The author has taken a hard look at the state of affairs in Detroit. Through the voices of seven people whose lives have been changed forever by the mismanagement of the city and its eventual bankruptcy.
I visited Detroit regularly during the late ’80s and through the ’90s. It was a huge, sprawling place and going downtown was heartbreaking. To see block after block of neglected and abandoned homes and businesses.
There is enough blame to go around in this look at how cities are not getting the support they need to provide the services people need to survive and thrive. Everything is broken. The real estate market, the banks, the inept leadership, the lack of state and federal support.
About 40 percent of the city lives below the poverty level. Where is the investment in creating new jobs? How do these opportunists get by with paying $1000 for a foreclosed home and turning around and charging 3 times that in rent? The entire thing is falling apart and who is going to bail them out?
Detroit isn’t the only city in trouble. We just rarely hear anything about the others. The research in this book is very well done!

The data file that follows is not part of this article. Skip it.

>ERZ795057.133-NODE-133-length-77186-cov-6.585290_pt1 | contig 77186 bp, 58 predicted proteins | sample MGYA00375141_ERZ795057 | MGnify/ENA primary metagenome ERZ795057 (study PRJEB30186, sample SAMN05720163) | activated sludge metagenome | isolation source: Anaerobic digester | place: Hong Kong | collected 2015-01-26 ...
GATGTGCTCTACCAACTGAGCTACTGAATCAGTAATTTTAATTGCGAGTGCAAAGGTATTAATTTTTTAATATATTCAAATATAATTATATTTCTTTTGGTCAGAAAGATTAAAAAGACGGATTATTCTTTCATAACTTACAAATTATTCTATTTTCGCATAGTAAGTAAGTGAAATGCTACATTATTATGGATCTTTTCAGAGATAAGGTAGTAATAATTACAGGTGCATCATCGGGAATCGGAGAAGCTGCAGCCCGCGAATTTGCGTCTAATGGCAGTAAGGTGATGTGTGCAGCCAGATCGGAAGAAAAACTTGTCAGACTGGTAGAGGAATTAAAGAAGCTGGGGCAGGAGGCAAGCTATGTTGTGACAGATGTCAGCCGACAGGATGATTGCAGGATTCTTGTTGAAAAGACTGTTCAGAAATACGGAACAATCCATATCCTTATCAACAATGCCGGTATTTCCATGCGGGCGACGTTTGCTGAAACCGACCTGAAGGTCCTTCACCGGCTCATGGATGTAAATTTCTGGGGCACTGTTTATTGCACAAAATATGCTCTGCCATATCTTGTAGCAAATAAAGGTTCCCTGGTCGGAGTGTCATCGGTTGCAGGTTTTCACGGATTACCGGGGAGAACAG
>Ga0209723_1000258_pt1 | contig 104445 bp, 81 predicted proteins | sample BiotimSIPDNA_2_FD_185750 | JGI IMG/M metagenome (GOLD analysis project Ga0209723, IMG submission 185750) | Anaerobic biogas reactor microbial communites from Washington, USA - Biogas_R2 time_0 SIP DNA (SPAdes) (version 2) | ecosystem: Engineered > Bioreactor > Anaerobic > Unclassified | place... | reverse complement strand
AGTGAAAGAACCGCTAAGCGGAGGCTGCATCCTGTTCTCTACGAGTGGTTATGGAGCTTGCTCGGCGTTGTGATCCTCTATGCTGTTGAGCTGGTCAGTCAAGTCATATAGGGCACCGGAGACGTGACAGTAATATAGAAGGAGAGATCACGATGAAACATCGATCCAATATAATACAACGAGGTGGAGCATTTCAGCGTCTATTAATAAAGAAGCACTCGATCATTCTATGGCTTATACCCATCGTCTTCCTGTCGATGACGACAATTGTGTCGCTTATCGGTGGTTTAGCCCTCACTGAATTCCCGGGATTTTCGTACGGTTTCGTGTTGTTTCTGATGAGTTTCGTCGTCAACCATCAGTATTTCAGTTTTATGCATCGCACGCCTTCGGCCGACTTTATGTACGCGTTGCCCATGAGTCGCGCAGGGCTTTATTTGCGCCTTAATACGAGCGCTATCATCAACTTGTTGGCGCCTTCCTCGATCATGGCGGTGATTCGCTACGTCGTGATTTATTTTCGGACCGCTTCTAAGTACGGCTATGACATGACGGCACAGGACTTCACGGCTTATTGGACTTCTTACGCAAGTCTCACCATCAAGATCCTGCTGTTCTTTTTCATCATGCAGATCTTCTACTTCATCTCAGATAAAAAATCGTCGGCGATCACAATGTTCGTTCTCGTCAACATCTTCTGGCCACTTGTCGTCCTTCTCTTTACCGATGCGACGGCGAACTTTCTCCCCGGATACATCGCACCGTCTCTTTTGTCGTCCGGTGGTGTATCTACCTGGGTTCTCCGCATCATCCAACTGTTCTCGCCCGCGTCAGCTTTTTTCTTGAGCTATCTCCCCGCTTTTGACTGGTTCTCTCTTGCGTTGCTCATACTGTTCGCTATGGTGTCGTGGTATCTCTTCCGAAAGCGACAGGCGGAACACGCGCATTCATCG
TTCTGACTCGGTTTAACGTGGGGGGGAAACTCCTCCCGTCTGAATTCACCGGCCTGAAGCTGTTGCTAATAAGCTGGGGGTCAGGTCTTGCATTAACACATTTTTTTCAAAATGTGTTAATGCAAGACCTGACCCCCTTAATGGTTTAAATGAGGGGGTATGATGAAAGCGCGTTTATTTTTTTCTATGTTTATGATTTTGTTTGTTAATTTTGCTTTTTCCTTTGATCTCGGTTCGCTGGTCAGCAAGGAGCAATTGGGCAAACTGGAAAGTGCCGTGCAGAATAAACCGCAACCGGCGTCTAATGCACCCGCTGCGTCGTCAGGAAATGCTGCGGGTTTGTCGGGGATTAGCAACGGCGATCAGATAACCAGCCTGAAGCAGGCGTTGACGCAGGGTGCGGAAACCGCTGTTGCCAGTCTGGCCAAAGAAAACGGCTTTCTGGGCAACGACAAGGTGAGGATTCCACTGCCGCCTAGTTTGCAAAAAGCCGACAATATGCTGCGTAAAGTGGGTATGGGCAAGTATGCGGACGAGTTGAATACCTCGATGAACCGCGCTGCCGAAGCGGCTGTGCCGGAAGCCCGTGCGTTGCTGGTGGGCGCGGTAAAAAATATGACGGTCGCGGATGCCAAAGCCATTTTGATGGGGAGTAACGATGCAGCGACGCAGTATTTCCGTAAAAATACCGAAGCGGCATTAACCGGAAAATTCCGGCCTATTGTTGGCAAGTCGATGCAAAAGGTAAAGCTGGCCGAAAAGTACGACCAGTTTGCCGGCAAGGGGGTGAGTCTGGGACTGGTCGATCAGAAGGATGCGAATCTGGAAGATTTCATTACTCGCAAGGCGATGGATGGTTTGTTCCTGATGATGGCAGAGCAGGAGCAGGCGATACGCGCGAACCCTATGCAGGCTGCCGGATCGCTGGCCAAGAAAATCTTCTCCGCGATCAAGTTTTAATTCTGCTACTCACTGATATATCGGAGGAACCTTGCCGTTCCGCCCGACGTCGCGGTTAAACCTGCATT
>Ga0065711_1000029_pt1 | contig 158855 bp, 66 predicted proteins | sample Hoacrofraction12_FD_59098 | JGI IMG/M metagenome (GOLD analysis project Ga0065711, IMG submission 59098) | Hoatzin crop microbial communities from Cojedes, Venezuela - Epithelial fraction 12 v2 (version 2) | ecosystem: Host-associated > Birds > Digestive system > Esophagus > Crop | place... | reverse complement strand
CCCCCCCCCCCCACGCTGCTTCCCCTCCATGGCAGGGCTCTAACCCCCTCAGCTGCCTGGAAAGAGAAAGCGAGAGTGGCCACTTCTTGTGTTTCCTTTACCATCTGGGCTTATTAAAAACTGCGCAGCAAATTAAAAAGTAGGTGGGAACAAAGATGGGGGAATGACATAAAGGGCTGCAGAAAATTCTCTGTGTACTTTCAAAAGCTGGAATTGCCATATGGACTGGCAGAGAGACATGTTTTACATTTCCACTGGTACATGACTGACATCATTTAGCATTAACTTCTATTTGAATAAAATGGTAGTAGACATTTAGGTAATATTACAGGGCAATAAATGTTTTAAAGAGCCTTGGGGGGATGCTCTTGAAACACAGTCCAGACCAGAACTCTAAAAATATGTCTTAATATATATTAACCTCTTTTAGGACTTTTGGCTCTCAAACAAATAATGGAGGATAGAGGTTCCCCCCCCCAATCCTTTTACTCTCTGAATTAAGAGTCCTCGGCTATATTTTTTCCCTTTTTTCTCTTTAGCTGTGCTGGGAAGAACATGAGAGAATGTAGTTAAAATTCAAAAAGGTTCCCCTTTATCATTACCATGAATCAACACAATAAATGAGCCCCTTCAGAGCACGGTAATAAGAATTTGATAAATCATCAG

I appreciate the author bringing this into the light. And I hope people read this and stand up and do the right thing by their fellow human beings.
Highly Recommended Reading!
NetGalley/ November 19th, 2019 by St. Martin’s Press
From Pulitzer Prize-winning author Edmund Morris comes a revelatory new biography of Thomas Alva Edison, the most prolific genius in American history.
Edmund Morris is the author of the three Theodore Roosevelt biographies as well as the really good Ronald Reagan one. I am very sad to say he passed away just this past May.
Thomas Edison was a driven man. He was constantly inventing and patenting new ideas or as he would say, he brought them out in the open, they were always there. He had a new invention about every 11 days, with over 1,000 in his lifetime.
Best known for bringing us into the light, he was a man with a singular need to invent, to experiment, to push the boundaries of what was known. He was a man who needed little sleep or food and expected those around him to work the same punishing hours as he did. He did not suffer fools lightly and like a lot of geniuses who are laser-focused on what they see as their calling, his family life suffered.
We see the husband, the father, the friend. A man who was headstrong. He started 250 businesses, so you can imagine he might have been a distant father. He made no secret that he thought his children were lacking in every way.
I have read many biographies of Edison, most of which centered on his works and patents. I don’t think he was a deliberately cold man, he was a man possessed with a need to create, to push boundaries and with that type of mind, relationships and family take a back seat.
The research that went into this work is astounding. This is a book I will have and re-read for a long time.
NetGalley/Random House (October 22, 2019)